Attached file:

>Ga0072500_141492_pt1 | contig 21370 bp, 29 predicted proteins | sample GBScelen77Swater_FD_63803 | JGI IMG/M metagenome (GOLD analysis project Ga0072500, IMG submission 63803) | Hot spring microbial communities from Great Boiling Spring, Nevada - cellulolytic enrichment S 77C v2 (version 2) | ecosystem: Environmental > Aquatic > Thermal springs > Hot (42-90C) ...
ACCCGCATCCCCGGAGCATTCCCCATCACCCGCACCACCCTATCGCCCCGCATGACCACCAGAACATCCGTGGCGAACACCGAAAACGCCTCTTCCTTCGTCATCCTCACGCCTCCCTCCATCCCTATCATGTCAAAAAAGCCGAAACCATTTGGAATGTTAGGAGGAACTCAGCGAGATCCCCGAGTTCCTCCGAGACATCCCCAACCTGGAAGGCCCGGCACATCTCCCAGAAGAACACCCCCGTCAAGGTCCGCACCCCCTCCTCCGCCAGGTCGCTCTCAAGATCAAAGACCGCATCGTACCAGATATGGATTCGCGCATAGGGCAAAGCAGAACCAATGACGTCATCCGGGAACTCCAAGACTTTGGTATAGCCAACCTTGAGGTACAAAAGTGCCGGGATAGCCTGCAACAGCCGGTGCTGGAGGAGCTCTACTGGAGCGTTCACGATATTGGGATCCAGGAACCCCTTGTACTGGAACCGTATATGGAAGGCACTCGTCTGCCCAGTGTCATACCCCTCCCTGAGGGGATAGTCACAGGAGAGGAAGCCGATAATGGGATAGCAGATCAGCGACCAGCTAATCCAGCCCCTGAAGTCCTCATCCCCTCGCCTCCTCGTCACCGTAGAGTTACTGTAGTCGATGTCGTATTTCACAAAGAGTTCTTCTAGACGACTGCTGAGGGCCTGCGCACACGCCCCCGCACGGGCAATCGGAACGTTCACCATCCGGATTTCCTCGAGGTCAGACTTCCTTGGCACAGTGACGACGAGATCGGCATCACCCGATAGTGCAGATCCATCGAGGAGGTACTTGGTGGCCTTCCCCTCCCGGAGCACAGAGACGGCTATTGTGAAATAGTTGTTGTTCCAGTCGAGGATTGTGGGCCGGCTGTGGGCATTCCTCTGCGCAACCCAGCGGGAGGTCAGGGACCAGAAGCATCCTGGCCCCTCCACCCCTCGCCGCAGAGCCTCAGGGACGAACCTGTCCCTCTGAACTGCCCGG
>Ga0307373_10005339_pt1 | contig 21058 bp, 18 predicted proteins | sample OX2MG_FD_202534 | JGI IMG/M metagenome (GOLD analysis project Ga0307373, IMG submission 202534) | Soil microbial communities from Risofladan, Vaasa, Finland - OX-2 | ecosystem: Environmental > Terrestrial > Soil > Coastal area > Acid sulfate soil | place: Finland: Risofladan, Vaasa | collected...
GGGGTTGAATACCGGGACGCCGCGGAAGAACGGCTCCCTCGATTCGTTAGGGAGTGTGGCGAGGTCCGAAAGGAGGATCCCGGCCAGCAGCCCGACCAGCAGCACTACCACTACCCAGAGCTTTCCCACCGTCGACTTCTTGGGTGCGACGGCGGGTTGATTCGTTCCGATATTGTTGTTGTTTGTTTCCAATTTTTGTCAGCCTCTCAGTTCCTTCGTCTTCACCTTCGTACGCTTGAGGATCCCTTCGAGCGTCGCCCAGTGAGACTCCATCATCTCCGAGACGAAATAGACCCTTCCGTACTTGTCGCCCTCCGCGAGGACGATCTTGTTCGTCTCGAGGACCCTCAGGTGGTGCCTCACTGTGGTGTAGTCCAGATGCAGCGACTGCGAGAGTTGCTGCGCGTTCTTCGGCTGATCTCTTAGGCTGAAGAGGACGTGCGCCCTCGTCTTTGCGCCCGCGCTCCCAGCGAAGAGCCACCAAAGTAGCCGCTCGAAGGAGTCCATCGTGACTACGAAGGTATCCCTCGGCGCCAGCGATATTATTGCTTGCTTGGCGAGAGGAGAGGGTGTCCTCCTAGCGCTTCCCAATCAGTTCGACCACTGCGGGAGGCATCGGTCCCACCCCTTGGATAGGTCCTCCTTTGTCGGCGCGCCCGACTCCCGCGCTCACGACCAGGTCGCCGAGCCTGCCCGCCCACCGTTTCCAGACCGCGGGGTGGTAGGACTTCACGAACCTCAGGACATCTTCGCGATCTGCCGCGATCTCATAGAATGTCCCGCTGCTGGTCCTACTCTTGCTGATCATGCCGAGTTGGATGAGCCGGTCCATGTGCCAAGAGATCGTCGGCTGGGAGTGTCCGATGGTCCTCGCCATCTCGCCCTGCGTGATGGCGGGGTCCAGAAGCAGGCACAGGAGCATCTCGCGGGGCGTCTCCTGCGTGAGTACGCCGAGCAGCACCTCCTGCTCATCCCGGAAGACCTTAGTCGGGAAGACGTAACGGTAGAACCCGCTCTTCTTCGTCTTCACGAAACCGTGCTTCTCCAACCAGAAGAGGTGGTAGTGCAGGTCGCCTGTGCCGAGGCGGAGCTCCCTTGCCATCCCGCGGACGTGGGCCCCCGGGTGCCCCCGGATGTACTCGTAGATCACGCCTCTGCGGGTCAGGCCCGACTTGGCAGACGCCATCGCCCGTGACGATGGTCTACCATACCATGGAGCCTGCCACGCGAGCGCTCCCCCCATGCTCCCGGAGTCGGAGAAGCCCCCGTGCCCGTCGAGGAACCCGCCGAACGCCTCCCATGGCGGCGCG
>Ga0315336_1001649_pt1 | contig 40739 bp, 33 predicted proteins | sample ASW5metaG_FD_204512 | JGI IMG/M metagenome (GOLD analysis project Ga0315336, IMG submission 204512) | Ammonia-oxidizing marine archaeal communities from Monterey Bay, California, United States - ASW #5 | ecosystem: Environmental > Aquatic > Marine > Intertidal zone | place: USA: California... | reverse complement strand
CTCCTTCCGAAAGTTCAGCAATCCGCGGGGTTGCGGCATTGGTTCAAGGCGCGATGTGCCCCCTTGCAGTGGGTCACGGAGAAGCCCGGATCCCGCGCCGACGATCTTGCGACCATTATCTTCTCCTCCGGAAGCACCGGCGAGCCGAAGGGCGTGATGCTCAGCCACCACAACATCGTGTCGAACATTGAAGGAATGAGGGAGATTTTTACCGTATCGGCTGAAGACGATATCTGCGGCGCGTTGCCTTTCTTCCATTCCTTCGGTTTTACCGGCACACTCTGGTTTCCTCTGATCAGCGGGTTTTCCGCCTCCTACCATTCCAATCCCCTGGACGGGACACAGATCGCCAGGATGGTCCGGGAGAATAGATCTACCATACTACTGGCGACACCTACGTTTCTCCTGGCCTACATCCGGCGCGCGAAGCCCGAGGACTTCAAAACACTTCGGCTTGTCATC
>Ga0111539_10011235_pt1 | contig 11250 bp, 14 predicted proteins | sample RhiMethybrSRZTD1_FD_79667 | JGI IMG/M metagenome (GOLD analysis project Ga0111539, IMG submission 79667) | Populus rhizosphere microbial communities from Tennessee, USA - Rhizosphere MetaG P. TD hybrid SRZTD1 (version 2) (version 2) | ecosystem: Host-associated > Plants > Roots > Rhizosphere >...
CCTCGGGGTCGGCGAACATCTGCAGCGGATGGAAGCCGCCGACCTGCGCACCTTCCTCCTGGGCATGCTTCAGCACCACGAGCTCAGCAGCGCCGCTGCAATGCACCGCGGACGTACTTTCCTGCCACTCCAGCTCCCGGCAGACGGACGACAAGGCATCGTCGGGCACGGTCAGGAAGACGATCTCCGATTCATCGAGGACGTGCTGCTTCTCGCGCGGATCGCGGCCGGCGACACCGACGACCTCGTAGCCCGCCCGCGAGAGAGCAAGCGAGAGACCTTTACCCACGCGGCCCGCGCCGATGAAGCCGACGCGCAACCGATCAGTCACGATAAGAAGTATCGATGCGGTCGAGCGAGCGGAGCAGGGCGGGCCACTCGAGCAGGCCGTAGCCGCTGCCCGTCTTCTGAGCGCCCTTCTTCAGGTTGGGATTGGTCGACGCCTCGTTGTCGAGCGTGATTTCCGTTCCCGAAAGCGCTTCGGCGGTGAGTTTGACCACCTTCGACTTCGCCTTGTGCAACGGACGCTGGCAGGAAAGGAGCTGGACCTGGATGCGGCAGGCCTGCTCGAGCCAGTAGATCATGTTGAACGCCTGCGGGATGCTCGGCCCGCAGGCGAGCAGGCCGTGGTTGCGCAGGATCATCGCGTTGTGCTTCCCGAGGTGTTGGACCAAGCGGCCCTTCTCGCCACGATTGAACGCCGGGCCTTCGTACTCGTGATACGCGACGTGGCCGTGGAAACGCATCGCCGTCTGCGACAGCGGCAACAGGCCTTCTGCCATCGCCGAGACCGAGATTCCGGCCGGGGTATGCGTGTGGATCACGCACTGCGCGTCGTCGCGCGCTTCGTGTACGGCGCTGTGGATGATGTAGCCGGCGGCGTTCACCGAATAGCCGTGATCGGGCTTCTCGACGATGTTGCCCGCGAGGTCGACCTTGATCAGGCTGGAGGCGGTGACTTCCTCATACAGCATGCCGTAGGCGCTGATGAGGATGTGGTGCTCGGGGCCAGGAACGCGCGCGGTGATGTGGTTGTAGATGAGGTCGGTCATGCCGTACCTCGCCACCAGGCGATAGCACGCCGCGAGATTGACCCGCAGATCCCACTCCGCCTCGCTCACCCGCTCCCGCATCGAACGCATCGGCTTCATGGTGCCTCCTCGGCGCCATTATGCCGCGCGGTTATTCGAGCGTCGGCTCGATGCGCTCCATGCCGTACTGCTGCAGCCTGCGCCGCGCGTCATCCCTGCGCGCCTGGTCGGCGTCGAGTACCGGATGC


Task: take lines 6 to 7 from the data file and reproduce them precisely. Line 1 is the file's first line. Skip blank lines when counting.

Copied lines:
CTCCTTCCGAAAGTTCAGCAATCCGCGGGGTTGCGGCATTGGTTCAAGGCGCGATGTGCCCCCTTGCAGTGGGTCACGGAGAAGCCCGGATCCCGCGCCGACGATCTTGCGACCATTATCTTCTCCTCCGGAAGCACCGGCGAGCCGAAGGGCGTGATGCTCAGCCACCACAACATCGTGTCGAACATTGAAGGAATGAGGGAGATTTTTACCGTATCGGCTGAAGACGATATCTGCGGCGCGTTGCCTTTCTTCCATTCCTTCGGTTTTACCGGCACACTCTGGTTTCCTCTGATCAGCGGGTTTTCCGCCTCCTACCATTCCAATCCCCTGGACGGGACACAGATCGCCAGGATGGTCCGGGAGAATAGATCTACCATACTACTGGCGACACCTACGTTTCTCCTGGCCTACATCCGGCGCGCGAAGCCCGAGGACTTCAAAACACTTCGGCTTGTCATC
>Ga0111539_10011235_pt1 | contig 11250 bp, 14 predicted proteins | sample RhiMethybrSRZTD1_FD_79667 | JGI IMG/M metagenome (GOLD analysis project Ga0111539, IMG submission 79667) | Populus rhizosphere microbial communities from Tennessee, USA - Rhizosphere MetaG P. TD hybrid SRZTD1 (version 2) (version 2) | ecosystem: Host-associated > Plants > Roots > Rhizosphere >...